Germany's foreign minister ended a 15-hour trip to Israel warning the country against abandoning a two-state solution to the Israeli-Palestinian conflict. He called on Israel to clarify its policy on Mideast peace talks.
Israel must clarify its position on peace talks with Palestinians or risk "perpetual occupation and conflict," German Foreign Minister Sigmar Gabriel said Wednesday at a security conference in Tel Aviv.
"As a friend and close ally, we need to know if Israel is not supporting a negotiated solution to this conflict anymore," he said. "What exactly is Israel's strategy in this conflict?"
Germany and the European Union support the creation of a Palestinian state as part of a two-state solution to the long-standing conflict.
Israeli Prime Minister Benjamin Netanyahu has repeatedly said Palestinians should govern themselves but has not clarified whether that would mean an independent state or greater autonomy within Israel. A majority of lawmakers in Netanyahu's Likud party reject a Palestinian state.
"Are you prepared to pay the price of perpetual occupation and conflict — a price that will continue to grow if there is no hope for self-determination on the Palestinian side?" Gabriel asked.
He also suggested European countries may reduce aid to Israel if the country abandons the two-state solution. The proposal, Gabriel said, was the "foundation of our engagement for Israeli-Palestinian peace and for the large amount of funding that Germany and Europe make available in support of the situation on the ground."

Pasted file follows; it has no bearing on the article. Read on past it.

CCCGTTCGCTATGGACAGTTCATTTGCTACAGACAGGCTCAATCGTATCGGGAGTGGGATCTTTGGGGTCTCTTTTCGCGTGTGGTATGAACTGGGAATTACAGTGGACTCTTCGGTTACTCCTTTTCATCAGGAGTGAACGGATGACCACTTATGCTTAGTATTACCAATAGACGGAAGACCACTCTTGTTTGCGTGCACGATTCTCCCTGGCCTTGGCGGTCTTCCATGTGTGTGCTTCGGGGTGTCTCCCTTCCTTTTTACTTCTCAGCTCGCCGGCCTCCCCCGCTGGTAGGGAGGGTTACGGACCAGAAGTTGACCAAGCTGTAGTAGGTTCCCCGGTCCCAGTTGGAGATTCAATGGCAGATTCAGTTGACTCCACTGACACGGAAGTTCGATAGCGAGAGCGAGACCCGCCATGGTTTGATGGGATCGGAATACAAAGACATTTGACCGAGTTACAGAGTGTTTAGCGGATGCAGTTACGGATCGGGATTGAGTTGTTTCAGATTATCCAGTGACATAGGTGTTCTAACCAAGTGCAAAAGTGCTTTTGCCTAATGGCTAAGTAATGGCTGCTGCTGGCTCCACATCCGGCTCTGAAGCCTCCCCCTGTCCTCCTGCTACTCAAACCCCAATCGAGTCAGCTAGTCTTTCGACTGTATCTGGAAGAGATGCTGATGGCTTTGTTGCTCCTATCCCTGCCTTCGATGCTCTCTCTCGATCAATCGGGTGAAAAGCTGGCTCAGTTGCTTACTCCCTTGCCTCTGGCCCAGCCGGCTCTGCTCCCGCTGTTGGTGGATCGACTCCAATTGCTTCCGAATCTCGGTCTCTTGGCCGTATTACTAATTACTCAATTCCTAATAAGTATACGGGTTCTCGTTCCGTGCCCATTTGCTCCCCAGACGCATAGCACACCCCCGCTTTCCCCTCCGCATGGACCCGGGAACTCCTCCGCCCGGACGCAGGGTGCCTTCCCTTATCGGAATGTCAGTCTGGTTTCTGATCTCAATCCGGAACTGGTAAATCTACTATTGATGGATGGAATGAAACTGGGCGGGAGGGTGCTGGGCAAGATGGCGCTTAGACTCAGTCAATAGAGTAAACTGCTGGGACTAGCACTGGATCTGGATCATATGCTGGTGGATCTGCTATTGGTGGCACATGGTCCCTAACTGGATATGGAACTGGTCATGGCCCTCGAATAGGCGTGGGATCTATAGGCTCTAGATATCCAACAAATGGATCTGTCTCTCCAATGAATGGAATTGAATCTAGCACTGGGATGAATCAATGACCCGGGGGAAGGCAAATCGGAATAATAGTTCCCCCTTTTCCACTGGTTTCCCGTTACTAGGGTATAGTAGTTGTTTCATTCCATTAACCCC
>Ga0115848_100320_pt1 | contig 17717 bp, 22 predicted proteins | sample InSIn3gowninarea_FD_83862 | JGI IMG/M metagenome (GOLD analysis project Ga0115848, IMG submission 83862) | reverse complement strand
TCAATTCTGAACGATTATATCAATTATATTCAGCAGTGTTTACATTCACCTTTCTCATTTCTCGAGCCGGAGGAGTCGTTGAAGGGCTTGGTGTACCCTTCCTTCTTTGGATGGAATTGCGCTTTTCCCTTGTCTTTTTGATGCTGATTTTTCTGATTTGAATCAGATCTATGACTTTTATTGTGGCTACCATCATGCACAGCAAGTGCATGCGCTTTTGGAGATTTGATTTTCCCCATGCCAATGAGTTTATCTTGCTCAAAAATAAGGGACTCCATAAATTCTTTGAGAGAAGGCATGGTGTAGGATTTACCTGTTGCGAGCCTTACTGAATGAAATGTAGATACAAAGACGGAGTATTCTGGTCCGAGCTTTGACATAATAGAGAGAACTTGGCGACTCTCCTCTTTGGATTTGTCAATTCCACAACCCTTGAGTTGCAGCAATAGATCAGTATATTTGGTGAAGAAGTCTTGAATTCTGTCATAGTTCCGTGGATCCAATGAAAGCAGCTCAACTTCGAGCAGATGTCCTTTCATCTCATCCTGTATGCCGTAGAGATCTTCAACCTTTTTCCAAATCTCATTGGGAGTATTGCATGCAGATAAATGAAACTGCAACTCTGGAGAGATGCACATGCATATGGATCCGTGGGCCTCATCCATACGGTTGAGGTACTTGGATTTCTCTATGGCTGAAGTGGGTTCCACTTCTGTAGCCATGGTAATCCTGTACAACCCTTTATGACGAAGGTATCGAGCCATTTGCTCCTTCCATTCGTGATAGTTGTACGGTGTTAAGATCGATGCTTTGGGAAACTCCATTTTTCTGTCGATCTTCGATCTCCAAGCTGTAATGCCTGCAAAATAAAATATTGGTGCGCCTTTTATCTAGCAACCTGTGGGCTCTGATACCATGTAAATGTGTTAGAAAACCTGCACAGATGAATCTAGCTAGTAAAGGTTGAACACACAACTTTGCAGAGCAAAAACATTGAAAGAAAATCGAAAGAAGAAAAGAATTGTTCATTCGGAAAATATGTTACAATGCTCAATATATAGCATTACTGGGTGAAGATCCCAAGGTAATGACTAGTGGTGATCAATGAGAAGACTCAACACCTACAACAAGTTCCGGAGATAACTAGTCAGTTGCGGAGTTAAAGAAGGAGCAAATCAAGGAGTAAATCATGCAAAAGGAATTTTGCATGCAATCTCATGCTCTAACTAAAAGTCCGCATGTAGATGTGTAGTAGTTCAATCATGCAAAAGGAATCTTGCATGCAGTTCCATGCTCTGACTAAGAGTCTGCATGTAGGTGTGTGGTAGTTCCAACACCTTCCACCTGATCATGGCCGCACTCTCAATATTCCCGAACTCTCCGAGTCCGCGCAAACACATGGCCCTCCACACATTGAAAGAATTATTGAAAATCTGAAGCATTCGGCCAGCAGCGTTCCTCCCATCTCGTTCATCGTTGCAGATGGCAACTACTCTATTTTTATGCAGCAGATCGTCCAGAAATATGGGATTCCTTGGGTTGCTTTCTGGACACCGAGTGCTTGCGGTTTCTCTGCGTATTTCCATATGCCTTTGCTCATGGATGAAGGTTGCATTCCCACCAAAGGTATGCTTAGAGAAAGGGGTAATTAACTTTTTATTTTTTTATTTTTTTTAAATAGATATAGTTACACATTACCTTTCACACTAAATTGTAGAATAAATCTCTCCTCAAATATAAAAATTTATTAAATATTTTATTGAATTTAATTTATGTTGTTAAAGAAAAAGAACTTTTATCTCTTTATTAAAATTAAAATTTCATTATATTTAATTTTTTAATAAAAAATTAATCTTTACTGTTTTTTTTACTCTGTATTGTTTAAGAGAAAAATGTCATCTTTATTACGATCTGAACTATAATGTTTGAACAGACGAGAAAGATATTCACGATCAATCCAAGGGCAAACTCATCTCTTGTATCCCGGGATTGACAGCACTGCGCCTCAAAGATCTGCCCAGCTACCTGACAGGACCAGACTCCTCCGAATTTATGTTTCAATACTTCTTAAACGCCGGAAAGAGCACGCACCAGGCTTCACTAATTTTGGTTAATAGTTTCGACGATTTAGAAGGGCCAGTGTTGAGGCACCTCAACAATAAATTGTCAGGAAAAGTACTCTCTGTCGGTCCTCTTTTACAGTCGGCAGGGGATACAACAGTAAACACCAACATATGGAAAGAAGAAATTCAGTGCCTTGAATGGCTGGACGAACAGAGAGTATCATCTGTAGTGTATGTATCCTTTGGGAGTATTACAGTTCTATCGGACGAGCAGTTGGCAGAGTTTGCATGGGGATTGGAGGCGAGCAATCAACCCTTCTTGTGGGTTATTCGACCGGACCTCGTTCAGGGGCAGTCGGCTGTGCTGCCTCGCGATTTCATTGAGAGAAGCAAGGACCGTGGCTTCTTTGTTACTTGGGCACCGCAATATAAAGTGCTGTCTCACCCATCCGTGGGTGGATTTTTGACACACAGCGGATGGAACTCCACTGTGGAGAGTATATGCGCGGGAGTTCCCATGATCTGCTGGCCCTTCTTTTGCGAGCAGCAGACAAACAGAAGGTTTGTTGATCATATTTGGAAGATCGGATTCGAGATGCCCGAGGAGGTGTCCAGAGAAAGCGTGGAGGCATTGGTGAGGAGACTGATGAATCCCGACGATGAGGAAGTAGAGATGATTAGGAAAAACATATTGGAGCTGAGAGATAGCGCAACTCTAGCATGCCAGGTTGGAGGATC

Gabriel's speech at the conference marked the end of a 15-hour trip to Israel and the Palestinian territories that included earlier meetings with Benjamin Netanyahu and Palestinian leader Mahmoud Abbas.
During a joint press conference with Netanyahu, the Israeli prime minister interrupted Gabriel after he said he was thankful to hear "the government of Israel wants to have two states."
"Whether or not it's defined as a state when we have the military control is another matter, but I'd rather not discuss labels, but substance," Netanyahu said, referring to the West Bank, a Palestinian territory.
Gabriel's visit to Israel was his first since Netanyahu canceled a meeting with him in April after Gabriel refused to call off meetings with Israeli civic organizations that have been critical of Netanyahu's government.
Gabriel acknowledged the previous spat on Wednesday, saying, "We don't speak about that anymore."
In response, Netanyahu said, "It is always an honor to meet a member of the German government."